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Pre-natal and Post-natal Care

Volume 564: debated on Tuesday 11 June 2013

2. What steps his Department is taking to ensure consistent and continuous provision of pre-natal and post-natal care. (158867)

The Government are committed to improving continuity of care during pregnancy and the post-natal period. To give women the personalised care that they deserve, we have increased the number of midwives by nearly 1,400 and the number of health visitors by more than 1,000 since May 2010. In addition, there are a record 5,000 midwives in training.

Will my hon. Friend visit Southend university hospital, and tell residents at first hand what steps the Government are taking to ensure that post-natal care meets clinical guidance and the Government’s aspirations to ensure that the maternity experience is continuous, with patients having one dedicated midwife?

I would be delighted to visit my hon. Friend’s constituency. He has been a tremendous advocate for maternity services, both nationally and in his constituency, in his time in the House. As I am sure that he has realised, if we want a genuinely personalised maternity service, we need to ask women about their experiences of care. That is why the Government are introducing a friends and family test in maternity from October this year.

The Minister knows full well that post-natal depression is the thing that is most likely to kill a healthy young woman, and we know how to deal with it, but in many areas across the country we are cutting the number of visits from midwives after births, and the support given. We know how to tackle post-natal depression. Why should it be that in some parts of the country the support is wonderful, and in others, it is non-existent?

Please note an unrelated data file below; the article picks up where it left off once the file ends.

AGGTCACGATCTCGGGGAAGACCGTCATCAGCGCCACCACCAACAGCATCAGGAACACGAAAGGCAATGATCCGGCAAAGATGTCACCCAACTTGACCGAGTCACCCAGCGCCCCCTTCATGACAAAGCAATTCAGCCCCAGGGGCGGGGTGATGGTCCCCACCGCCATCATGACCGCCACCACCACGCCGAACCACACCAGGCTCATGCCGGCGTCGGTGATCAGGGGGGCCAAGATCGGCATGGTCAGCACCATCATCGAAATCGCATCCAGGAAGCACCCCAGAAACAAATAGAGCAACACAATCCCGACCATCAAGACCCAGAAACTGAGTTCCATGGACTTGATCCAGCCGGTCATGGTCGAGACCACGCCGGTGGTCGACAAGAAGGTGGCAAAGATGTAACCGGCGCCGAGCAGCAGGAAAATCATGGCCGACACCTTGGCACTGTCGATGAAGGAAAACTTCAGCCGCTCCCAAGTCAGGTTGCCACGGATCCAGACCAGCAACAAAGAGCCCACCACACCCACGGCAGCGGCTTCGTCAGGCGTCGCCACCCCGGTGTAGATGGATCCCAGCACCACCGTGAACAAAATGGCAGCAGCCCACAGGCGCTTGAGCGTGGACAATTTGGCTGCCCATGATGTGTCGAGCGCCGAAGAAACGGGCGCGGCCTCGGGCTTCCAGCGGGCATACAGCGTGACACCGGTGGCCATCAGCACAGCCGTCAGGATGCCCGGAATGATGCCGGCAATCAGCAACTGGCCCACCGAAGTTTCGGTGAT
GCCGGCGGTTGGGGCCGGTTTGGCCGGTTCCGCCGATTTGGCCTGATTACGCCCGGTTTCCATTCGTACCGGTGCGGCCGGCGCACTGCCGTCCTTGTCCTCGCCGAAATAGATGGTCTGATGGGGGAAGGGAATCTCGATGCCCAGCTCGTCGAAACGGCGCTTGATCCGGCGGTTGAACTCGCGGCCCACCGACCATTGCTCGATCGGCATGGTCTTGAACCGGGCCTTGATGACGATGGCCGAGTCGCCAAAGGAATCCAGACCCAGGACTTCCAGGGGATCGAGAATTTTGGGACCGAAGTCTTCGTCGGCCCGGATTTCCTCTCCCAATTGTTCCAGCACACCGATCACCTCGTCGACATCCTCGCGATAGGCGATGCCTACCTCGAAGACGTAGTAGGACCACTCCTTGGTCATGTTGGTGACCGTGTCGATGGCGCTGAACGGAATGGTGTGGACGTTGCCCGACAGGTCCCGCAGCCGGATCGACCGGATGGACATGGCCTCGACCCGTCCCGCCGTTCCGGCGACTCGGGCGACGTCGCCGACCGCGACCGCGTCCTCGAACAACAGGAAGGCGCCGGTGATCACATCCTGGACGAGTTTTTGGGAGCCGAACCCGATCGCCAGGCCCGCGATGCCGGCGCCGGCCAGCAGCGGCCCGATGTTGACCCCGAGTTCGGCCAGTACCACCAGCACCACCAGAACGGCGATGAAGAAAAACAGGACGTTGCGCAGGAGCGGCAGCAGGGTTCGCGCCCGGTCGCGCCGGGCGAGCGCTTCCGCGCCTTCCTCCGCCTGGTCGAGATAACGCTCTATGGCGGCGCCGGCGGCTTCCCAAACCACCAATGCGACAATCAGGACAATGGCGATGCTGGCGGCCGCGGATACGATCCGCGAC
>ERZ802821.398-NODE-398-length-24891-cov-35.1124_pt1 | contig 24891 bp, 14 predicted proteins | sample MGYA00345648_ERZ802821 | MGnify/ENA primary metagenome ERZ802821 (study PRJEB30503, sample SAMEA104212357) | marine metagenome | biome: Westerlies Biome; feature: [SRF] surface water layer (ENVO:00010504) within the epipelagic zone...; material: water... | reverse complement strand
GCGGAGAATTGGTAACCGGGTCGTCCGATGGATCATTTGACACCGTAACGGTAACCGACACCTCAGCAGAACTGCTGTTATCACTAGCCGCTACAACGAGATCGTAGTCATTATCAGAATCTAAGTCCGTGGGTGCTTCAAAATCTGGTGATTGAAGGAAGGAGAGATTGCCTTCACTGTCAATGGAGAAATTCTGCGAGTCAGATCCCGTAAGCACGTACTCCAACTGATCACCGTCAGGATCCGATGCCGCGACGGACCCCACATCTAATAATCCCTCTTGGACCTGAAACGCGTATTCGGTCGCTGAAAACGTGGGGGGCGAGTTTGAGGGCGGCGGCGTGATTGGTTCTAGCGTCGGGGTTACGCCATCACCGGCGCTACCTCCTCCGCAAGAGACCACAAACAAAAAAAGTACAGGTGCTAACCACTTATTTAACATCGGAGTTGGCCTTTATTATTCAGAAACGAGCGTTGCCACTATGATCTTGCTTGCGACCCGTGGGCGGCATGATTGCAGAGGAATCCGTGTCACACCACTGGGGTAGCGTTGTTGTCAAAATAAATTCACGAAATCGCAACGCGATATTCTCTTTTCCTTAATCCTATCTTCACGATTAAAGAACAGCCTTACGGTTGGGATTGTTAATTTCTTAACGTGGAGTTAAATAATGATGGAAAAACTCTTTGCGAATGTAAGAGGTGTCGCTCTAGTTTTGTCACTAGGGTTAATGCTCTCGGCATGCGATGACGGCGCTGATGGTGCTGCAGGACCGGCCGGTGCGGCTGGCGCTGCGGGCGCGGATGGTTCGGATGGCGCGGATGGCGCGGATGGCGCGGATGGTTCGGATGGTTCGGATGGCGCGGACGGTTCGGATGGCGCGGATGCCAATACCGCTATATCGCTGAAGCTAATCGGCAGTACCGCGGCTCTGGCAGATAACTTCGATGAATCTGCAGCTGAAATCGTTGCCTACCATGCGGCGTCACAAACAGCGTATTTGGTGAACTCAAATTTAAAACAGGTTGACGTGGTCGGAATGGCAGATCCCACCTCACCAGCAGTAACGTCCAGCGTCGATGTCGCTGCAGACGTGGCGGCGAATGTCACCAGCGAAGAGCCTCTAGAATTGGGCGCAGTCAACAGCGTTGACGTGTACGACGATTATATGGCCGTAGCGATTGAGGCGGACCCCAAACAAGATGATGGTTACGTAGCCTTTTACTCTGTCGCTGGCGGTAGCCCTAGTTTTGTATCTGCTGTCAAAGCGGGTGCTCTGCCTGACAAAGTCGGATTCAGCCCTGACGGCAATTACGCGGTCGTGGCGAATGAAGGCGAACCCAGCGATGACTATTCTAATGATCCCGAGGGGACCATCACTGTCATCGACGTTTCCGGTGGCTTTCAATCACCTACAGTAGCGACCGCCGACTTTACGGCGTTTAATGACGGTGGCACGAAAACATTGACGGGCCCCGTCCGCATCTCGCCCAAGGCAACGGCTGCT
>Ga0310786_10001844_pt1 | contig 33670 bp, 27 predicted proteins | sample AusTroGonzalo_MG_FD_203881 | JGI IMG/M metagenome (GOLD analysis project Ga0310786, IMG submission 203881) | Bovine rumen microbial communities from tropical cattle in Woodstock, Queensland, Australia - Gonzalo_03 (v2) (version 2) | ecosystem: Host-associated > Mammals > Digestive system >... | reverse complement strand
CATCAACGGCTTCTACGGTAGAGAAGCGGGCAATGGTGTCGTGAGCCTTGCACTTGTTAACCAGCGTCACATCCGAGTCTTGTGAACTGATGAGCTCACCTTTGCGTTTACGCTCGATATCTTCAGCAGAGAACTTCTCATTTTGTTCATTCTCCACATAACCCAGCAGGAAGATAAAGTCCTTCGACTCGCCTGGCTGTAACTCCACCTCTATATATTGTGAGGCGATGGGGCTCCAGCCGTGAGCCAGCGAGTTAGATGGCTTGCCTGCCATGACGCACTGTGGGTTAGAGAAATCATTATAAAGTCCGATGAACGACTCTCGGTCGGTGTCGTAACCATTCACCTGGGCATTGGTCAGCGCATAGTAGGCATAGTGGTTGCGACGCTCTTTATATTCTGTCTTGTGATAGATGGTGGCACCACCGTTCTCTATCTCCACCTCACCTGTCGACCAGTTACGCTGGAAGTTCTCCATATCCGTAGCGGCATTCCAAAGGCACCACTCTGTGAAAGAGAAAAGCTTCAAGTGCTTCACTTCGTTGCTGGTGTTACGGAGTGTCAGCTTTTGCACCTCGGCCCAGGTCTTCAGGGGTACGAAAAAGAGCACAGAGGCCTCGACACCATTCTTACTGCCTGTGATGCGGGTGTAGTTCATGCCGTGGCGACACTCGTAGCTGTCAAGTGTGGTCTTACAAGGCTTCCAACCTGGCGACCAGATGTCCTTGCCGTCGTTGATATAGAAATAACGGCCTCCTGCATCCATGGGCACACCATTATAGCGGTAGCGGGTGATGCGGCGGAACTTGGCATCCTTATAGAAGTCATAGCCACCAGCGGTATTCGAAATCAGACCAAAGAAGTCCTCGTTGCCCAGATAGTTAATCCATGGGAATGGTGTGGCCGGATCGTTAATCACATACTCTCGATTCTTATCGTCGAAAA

The hon. Gentleman is absolutely right to highlight that there has, in the past, sometimes been unacceptable variation in the quality of post-natal care. That is why we are increasing the number of midwives and have done so by nearly 1,400, and why we are putting money and effort into increasing the number of health visitors, who play a vital role in supporting mums, babies and families in securing that important bond, and in supporting mums so that they get the right help when they suffer from post-natal depression.